The government asked Korman to suspend the effect of that ruling until the appeals court could decide the case, but the judge declined, saying the government's decision to restrict sales was "politically motivated, scientifically unjustified and contrary to agency precedent." He also said there was no basis to deny the request to make the drugs widely available.
The government had argued that "substantial market confusion" could result if Korman's ruling was enforced while appeals were pending, only to be later overturned.
The Food and Drug Administration was preparing in 2011 to allow over-the-counter sales of the morning-after pill with no limits when Health and Human Services Secretary Kathleen Sebelius overruled her own scientists in an unprecedented move.
The FDA announced in early May that Plan B One-Step could be sold without a prescription to those 15 and older. Its maker, Teva Women's Health, plans to begin those sales soon. Sales had previously been limited to those who were at least 17.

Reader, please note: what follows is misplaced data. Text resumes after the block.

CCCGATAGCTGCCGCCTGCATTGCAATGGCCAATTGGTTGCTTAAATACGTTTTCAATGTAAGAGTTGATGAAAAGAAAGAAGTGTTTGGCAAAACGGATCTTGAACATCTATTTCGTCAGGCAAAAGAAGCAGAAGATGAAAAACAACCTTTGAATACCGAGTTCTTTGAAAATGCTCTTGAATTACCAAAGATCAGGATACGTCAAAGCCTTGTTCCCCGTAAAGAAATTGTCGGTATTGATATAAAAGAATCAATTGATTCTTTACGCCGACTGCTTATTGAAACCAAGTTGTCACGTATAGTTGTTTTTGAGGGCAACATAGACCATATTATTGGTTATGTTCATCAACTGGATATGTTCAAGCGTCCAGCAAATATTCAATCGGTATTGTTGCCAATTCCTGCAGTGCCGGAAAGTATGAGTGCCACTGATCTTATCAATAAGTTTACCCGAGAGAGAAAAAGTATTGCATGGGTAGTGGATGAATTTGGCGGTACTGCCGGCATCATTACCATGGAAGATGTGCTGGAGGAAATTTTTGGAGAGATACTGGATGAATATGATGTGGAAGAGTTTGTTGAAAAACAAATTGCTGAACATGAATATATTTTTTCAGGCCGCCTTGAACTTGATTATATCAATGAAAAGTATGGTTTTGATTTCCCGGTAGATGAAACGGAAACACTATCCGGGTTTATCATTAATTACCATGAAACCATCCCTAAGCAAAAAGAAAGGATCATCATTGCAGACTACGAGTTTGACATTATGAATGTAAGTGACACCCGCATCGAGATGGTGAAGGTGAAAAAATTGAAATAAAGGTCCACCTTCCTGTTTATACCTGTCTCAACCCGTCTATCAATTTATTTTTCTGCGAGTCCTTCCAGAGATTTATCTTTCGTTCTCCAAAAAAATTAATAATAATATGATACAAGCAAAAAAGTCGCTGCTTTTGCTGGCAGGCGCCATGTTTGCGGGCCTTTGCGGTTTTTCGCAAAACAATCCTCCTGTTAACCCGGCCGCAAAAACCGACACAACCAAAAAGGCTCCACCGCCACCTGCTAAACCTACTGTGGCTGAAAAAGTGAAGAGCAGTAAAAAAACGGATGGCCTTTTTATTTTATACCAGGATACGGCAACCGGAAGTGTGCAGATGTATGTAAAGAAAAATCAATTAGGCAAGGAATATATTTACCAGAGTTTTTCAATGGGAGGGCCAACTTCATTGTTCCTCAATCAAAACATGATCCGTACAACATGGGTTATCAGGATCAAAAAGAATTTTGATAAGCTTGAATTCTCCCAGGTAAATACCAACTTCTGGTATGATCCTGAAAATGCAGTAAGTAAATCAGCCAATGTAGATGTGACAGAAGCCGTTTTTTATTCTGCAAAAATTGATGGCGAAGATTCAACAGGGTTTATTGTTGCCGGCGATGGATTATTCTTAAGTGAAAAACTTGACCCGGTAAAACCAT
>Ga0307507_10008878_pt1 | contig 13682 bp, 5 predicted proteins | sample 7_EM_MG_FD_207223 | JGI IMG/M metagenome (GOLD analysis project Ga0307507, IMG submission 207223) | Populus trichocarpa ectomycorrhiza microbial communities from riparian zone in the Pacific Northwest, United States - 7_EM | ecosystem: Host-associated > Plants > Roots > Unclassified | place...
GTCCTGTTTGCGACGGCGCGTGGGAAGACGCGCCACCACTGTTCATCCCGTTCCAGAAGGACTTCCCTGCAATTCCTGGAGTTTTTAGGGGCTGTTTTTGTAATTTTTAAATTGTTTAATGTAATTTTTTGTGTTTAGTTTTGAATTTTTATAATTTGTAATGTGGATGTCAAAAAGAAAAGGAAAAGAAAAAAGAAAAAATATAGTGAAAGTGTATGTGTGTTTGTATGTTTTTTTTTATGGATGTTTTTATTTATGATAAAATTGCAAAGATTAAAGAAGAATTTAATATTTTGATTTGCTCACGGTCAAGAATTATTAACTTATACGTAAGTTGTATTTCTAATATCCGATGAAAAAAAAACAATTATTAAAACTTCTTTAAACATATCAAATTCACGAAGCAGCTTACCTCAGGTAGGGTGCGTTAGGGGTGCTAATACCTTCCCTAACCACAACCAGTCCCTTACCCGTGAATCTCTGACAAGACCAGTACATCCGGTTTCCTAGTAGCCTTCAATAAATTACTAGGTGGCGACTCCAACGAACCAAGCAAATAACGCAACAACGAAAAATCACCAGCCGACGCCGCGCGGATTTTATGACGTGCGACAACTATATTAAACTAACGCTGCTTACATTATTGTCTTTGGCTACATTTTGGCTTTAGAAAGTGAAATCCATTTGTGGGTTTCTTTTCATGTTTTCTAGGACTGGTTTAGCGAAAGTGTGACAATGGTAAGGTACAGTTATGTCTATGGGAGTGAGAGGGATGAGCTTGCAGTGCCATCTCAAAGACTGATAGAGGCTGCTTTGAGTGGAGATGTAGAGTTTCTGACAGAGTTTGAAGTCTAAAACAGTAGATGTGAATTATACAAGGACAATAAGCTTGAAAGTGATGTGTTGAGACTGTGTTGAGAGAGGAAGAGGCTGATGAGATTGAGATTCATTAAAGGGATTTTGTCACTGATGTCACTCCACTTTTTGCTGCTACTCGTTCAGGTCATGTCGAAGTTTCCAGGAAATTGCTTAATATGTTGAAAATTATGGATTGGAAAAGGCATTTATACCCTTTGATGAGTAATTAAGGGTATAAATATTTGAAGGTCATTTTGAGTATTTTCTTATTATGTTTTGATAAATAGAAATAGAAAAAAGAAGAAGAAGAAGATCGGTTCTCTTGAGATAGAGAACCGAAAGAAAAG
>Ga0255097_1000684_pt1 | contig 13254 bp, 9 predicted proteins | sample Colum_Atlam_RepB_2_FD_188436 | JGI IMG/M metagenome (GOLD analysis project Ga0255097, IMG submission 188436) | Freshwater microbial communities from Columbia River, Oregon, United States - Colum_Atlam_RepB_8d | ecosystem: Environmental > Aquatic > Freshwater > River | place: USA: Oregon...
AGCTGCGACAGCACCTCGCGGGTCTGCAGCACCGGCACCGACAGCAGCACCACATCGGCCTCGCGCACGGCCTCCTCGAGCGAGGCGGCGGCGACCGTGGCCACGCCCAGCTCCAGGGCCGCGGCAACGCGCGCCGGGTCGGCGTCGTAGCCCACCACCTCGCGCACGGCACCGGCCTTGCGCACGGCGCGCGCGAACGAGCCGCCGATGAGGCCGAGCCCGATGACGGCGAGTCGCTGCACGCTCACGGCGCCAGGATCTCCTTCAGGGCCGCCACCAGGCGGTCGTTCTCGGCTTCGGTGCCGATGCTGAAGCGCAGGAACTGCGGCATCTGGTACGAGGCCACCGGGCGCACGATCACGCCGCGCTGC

Korman later ridiculed the FDA changes, saying they established "nonsensical rules" that favored sales of the Plan B One-Step morning-after pill and were made "to sugarcoat" the government's appeal.
He also said they place a disproportionate burden on blacks and the poor by requiring a prescription for less expensive generic versions of the drug bought by those under age 17 and by requiring those over age 17 to show proof-of-age identification at a pharmacy.
Plan B One-Step is the newer version of emergency contraception - the same drug, but combined into one pill instead of two.